By David Minsky
By Jen Mangham
By Bill Wisser
By Laine Doss
By Bill Wisser
By Dana De Greff
By Laine Doss
By Zachary Fagenson
Guests are greeted cordially by Bruno and his staff, the amiability furthered with complimentary glasses of sparkling prosecco and rounds of fresh ciabatta bread. The menu is a long, laminated, single-page printout categorized into salads, antipasti, pastas, and main courses. Meat-based antipasti include Parma prosciutto-wrapped cantaloupe; Parma and mozzarella cheese; and panzerotti, five minibuns of fried olive oil-based bread, each sandwiching a slice of Italian cold cut (including prosciutto and mortadella). These were tasty, but other components are needed to elevate them above bar snack. Hint: Mario Batali stuffs his panzerotti with chanterelles and mascarpone.
Most appetizers are $12, which makes the "grande antipasto" platter of four full-size starters an attractive deal $25 for meats and $26 for seafoods. The selections change daily and barely anyone on site speaks English fluently, so it's best to approach it as though labeled "grande mystery platter" and enjoy the unforeseen. One evening the seafood sampler contained a pool of polenta topped with red wine-imbued calamari; anchovies and branzino marinated in olive oil and lemon juice; thin squares of tortilla española beside a duo of fried rice balls over tomato purée; and a warm medley of octopus, potatoes, kalamata olives, and "Roman capers" (the size of small olives and ripe with tangy flavor). This last dish is notable for its disregard of garlic, vinegar, and lemon juice, which permits the natural flavors to merge in a subtle, comforting fashion. Two caramelosi also came with the antipasti. This regional treat, prepared daily by Bruno's mother, features assorted fillings baked within little beggars' purses of parchment paper; on this occasion the caramelosi were plumped with shrimp and Taleggio cheese.
As it turned out, the antipasti platters weren't the only mysteries on the menu. Virtually every dish brought a surprise, none more so than "ravioli filled with grouper and porcini mushrooms with asparagus sauce." Silly me for expecting little pillows of pasta stuffed with flakes of fish and exuding the earthy aroma of porcinis. More pertinently, I eagerly anticipated a conceptually alluring asparagus sauce ladled on top. What I received were six dark squares of thick, chewy noodles (made with squid ink), each containing a pimple-size pocket of fish. The porcinis, if that's what they were, resembled vanilla specks in ice cream, and a coral-color sauce provoked me to ask the waiter what had happened to the asparagus. "No, that's marinara sauce," he said, the look on his face suggesting he was tempted to fetch a tomato and an asparagus spear from the kitchen to help me understand the difference. I have no problem with chefs switching ingredients, but the customer should be informed of such changes. And, just for the record, the sauce wasn't marinara but a nicely spicy tomato-cream.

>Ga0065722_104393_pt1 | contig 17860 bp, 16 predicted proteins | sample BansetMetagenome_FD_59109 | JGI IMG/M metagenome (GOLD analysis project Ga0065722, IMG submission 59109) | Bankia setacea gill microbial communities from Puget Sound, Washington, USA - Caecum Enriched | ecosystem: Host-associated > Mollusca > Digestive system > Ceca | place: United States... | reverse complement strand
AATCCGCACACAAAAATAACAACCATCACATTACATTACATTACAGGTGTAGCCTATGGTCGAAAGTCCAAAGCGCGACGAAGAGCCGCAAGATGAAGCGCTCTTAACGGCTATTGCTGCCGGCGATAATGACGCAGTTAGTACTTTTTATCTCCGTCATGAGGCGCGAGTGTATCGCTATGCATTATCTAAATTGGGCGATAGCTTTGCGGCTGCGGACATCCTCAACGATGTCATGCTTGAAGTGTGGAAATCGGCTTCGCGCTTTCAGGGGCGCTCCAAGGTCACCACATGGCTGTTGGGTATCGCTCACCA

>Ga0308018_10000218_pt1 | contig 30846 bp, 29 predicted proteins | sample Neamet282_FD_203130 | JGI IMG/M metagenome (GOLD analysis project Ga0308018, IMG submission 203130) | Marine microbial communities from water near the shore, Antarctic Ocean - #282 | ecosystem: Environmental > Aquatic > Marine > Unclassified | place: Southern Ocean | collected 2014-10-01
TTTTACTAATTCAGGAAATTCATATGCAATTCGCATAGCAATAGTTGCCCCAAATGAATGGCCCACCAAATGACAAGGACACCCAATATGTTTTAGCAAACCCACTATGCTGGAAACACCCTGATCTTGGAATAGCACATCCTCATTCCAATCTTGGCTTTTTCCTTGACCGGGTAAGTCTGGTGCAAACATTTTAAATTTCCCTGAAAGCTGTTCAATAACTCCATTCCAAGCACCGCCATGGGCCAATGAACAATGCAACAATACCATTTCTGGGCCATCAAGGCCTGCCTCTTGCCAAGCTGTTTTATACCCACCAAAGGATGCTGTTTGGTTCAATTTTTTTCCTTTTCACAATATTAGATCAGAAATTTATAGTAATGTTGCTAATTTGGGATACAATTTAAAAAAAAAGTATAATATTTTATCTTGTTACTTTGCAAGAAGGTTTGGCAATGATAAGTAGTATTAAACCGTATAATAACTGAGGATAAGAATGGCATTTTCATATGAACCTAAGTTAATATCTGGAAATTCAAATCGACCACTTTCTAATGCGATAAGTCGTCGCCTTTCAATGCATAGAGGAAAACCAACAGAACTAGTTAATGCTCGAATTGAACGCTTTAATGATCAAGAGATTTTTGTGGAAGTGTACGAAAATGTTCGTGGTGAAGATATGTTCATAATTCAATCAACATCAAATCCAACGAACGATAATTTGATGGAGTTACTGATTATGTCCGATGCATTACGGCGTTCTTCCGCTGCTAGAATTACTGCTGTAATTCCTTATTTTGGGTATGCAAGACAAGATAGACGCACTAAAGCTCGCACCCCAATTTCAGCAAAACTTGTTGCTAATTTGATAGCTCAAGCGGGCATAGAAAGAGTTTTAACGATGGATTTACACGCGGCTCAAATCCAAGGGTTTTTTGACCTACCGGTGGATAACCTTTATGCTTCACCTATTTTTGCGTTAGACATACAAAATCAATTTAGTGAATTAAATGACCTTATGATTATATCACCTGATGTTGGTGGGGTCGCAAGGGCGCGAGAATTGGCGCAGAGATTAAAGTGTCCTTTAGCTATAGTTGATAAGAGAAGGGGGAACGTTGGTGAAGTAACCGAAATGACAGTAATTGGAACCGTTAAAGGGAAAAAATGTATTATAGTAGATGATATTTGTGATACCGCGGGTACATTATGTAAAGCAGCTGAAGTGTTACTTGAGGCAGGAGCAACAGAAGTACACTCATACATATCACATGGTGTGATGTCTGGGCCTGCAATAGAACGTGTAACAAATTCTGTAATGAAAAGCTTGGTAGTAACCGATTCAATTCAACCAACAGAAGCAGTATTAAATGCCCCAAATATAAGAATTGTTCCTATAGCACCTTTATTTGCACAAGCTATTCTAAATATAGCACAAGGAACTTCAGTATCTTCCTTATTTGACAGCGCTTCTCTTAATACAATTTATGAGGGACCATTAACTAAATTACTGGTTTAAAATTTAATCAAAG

Mezze maniche (half-sleeves), a pasta cut that resembles short rigatoni tubes, were impeccably firm to the bite, but the "four kind of Italian beacons" (meaning bacon, dry-cured pork jowls, and two types of pancetta) were really two types: pancetta and creamily fatty nubs of guanciale (the pork jowls). The dish's only other components were shreds of Pecorino cheese and a thin grind of black pepper. It would have been delicious had the pork been crisper, the pepper coarser, and the Pecorino more abundant.
Meat entrées are fairly straightforward: bacon-wrapped filet mignon, New York strip, a sizable Fiorentina steak, and a lamb chop "with herbs crust." Which herbs were used? If you answered none, you're catching on. The hefty double chop, ordered medium-rare and arriving well done yet juicy, was bereft of anything except salt and pepper. The accompaniment, cubes of eggplant softly baked in tomato sauce, was fresh but flatly seasoned. This, too, could have benefited from herbs, which were absent from every plate we sampled. Luckily the wine list is flush with reasonably priced bottles, so you can always rely on a glass of brash Sardinian red to perk up your palate.
The shocker concerning an order of "orata in potatoes crust" wasn't that the fish actually came with a potato crust albeit one less crispy than a crpe nor that it was yellowtail instead of orata, otherwise known as sea bream. Rather the skin side of the fleshy fillet still had its scales attached. Take it from me, scaling a fish with potatoes wrapped around it can get messy. A grilled array of carrots, onions, zucchini, and eggplant provided an apt, if uninspired, side.